Bug In Git Opens Developer Systems Up to Attack

A serious vulnerability was patched by developers behind Git that closes the door on a flaw that could lead to arbitrary code execution on a developer’s system.

UPDATE

Git repository hosting services GitHub, GitLab and Microsoft VSTS each patched a serious vulnerability on Tuesday that could lead to arbitrary code execution when a developer uses a malicious repository.

Developers behind the open-source development Git tool pushed out Git 2.17.1, addressing two bugs (CVE-2018-11233 and CVE-2018-11235).

“These are tricky vulnerabilities that will require the Git hosting services to patch, but also individual developers who are using the tool,” said Tim Jarrett, senior director of security, Veracode.

Of the two vulnerabilities, CVE-2018-11235 is the most worrisome, researchers said.

“The security vulnerability in Git was reported to us through our bug bounty program,” a GitHub spokesperson told Threatpost via email on Friday. We immediately took measures to patch the vulnerability and blocked malicious content received. We’ve also taken measures to protect users that continue to use outdated clients, however, we continue to urge all users to update to the latest version of Git. The following versions of GitHub Enterprise included the fix: 2.10.22, 2.11.16, 2.12.10, and 2.13.2.”

The vulnerability is described as a submodule configuration flaw that surfaces when the Git submodule configuration is cloned. Git provides developers with post-checkout hooks, which are executed within the context of the project. Those hooks can be defined within the submodules, and submodules can be malicious and directed to execute code.

“The software does not properly validate submodule ‘names’ supplied via the untrusted .gitmodules file when appending them to the ‘$GIT_DIR/modules’ directory. A remote repository can return specially crafted data to create or overwrite files on the target user’s system when the repository is cloned, causing arbitrary code to be executed on the target user’s system,” according to a SecurityTracker description of the flaw.

The concern is that a rogue submodule can trick the Git into running code it shouldn’t outside the context of the repository. “This allowed an adversary to exfiltrate data, pull down a web shell, plant a cryptominer or just totally own the machine that the Git repository or (Git) clone is being run on,” Jarrett said.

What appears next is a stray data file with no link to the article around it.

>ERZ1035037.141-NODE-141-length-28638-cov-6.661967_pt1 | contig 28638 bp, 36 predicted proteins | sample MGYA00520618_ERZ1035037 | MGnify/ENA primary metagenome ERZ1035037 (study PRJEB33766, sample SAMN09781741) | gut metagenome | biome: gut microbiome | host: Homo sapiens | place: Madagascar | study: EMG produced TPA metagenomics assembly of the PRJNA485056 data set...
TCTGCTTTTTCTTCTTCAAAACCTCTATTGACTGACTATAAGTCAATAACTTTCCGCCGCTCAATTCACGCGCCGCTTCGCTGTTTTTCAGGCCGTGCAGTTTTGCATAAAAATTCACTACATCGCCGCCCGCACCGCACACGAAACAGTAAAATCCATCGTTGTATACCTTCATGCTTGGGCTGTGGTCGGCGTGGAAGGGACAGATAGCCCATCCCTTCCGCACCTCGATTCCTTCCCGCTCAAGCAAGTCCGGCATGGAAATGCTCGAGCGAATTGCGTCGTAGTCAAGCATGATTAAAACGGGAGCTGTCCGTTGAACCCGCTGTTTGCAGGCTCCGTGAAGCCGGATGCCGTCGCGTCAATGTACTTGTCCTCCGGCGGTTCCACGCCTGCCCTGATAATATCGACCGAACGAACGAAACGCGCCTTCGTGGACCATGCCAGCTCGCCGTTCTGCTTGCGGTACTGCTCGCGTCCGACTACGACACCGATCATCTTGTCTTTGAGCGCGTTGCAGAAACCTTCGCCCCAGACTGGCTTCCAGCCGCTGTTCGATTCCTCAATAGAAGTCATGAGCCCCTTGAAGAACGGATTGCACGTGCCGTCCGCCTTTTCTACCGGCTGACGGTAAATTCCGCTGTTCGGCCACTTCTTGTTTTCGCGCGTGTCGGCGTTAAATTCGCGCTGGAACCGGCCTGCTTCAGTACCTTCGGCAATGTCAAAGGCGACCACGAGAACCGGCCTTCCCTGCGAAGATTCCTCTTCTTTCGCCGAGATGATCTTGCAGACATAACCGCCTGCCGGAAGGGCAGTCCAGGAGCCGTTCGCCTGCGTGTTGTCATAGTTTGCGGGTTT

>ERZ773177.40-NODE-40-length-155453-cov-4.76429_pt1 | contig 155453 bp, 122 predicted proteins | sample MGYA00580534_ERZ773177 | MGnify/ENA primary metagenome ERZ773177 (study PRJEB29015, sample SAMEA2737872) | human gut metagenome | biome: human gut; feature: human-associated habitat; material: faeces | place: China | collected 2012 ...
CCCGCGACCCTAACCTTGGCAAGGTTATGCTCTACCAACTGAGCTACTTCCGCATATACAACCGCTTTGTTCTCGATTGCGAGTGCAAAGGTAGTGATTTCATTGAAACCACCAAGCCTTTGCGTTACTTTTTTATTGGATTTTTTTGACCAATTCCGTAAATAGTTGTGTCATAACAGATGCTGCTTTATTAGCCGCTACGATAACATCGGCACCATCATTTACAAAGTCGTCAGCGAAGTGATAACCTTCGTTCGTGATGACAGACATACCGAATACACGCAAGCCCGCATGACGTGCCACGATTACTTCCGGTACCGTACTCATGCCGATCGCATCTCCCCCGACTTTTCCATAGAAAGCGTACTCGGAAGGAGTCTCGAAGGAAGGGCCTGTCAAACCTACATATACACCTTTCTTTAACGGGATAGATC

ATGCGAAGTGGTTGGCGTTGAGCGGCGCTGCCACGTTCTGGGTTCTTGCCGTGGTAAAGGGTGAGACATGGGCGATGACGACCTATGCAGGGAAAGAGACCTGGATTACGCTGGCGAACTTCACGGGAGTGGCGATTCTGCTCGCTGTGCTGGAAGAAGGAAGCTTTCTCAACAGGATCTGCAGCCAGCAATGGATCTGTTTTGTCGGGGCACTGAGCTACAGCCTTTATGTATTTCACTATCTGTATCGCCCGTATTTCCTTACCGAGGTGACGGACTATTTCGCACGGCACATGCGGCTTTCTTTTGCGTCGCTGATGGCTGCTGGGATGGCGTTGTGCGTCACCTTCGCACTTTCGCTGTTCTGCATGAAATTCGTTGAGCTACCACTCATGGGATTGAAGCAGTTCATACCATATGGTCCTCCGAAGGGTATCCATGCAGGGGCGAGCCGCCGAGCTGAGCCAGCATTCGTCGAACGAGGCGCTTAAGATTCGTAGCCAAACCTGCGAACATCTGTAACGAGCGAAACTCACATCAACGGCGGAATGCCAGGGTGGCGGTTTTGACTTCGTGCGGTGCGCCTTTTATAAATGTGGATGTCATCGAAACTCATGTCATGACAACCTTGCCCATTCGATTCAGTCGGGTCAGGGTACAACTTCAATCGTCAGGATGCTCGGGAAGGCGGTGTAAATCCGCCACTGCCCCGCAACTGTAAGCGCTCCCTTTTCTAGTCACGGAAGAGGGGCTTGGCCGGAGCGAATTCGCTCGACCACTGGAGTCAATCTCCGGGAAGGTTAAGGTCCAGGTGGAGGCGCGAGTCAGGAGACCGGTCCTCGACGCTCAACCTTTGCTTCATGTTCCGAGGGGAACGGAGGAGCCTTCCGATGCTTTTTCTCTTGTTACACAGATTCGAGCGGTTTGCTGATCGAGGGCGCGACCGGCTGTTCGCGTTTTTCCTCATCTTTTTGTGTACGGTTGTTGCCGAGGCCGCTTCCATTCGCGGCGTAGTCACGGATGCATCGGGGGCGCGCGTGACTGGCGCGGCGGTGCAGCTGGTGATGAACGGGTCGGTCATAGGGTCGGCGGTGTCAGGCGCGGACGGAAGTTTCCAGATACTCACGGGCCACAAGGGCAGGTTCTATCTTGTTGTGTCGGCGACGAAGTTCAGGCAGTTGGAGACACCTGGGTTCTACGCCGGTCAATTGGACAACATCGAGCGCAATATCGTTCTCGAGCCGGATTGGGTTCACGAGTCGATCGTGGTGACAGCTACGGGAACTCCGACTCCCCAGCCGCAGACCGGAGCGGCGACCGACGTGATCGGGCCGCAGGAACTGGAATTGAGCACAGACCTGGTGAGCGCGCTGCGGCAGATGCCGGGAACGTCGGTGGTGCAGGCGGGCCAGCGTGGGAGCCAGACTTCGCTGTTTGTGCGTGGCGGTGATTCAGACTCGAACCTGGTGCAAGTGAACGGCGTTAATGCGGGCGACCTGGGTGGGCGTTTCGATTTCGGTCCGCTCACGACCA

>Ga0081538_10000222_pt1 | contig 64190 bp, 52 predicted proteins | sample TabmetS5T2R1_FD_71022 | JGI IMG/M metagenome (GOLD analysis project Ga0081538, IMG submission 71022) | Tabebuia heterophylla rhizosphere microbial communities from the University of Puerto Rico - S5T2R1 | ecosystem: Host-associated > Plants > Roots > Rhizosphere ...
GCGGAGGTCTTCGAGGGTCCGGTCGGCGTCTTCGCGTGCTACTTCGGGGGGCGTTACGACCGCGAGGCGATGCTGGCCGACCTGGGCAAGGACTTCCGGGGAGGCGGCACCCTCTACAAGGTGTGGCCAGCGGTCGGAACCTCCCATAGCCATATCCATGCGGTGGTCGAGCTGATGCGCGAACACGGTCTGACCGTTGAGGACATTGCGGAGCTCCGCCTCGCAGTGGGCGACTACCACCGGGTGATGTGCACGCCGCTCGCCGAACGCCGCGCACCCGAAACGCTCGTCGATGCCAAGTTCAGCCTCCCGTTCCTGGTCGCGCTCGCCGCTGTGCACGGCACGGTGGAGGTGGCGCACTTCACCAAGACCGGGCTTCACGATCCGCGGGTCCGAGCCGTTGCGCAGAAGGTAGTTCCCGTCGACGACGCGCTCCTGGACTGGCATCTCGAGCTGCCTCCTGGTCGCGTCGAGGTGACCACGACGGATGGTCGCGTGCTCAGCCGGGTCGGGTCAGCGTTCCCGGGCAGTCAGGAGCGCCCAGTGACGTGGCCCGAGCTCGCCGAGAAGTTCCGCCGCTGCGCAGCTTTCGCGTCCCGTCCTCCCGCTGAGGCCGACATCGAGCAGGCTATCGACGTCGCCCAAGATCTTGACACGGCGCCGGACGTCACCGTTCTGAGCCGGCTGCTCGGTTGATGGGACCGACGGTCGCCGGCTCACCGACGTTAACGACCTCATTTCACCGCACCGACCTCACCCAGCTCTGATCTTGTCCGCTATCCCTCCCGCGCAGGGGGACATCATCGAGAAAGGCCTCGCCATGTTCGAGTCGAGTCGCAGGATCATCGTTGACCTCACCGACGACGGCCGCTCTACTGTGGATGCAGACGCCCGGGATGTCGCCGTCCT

He noted that the vulnerabilities are unusual, because the bugs allow adversaries to target the developer tool chain rather than the software itself.

Edward Thomson, a Microsoft program manager for the Visual Studio Team Services, explains the patch to mitigate the bug is simple. “Submodule folder names are now examined more closely by Git clients,” he wrote in a post outlining Microsoft’s fix on Tuesday. “They can no longer contain '..' as a path segment, and they cannot be symbolic links, so they must be within the .gitrepository folder, and not in the actual repository’s working directory.”

“Git will now refuse to work with repositories that contain a submodule configuration like this. And Visual Studio Team Services — along with most other hosting providers — will actively reject you from pushing repositories that contain such a submodule configuration, to help protect clients that haven’t yet upgraded,” Thomson continued.

Researcher Etienne Stalmans is credited for discovering the vulnerability via GitHub’s bug bounty program. Credit for fixing the bugs goes to Jeff King and Johannes, Schindelin and others. The patches made available Tuesday cover both CVEs.

“In addition to the above fixes, this release adds support on the server side that reject pushes to repositories that attempt to create such problematic .gitmodules file etc. as tracked contents, to help hosting sites protect their customers with older clients by preventing malicious contents from spreading,” according to the Git alert.

This story was updated on June 1 at 3:30 p.m. with a statement from a GitHub spokesperson.

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